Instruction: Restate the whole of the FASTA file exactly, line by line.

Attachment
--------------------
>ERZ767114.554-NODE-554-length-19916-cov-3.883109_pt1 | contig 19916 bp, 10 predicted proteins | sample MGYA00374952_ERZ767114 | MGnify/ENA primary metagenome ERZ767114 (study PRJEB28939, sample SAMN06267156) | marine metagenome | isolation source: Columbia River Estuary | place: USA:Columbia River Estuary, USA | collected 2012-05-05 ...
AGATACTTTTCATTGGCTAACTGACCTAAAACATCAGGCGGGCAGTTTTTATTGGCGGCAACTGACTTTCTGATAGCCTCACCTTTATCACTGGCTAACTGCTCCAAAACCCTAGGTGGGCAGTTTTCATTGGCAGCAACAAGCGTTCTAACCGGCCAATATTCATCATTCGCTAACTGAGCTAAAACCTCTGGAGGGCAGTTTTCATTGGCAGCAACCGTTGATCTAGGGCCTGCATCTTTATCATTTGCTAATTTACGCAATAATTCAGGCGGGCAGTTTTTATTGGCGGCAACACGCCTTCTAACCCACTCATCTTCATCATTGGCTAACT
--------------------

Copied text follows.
>ERZ767114.554-NODE-554-length-19916-cov-3.883109_pt1 | contig 19916 bp, 10 predicted proteins | sample MGYA00374952_ERZ767114 | MGnify/ENA primary metagenome ERZ767114 (study PRJEB28939, sample SAMN06267156) | marine metagenome | isolation source: Columbia River Estuary | place: USA:Columbia River Estuary, USA | collected 2012-05-05 ...
AGATACTTTTCATTGGCTAACTGACCTAAAACATCAGGCGGGCAGTTTTTATTGGCGGCAACTGACTTTCTGATAGCCTCACCTTTATCACTGGCTAACTGCTCCAAAACCCTAGGTGGGCAGTTTTCATTGGCAGCAACAAGCGTTCTAACCGGCCAATATTCATCATTCGCTAACTGAGCTAAAACCTCTGGAGGGCAGTTTTCATTGGCAGCAACCGTTGATCTAGGGCCTGCATCTTTATCATTTGCTAATTTACGCAATAATTCAGGCGGGCAGTTTTTATTGGCGGCAACACGCCTTCTAACCCACTCATCTTCATCATTGGCTAACT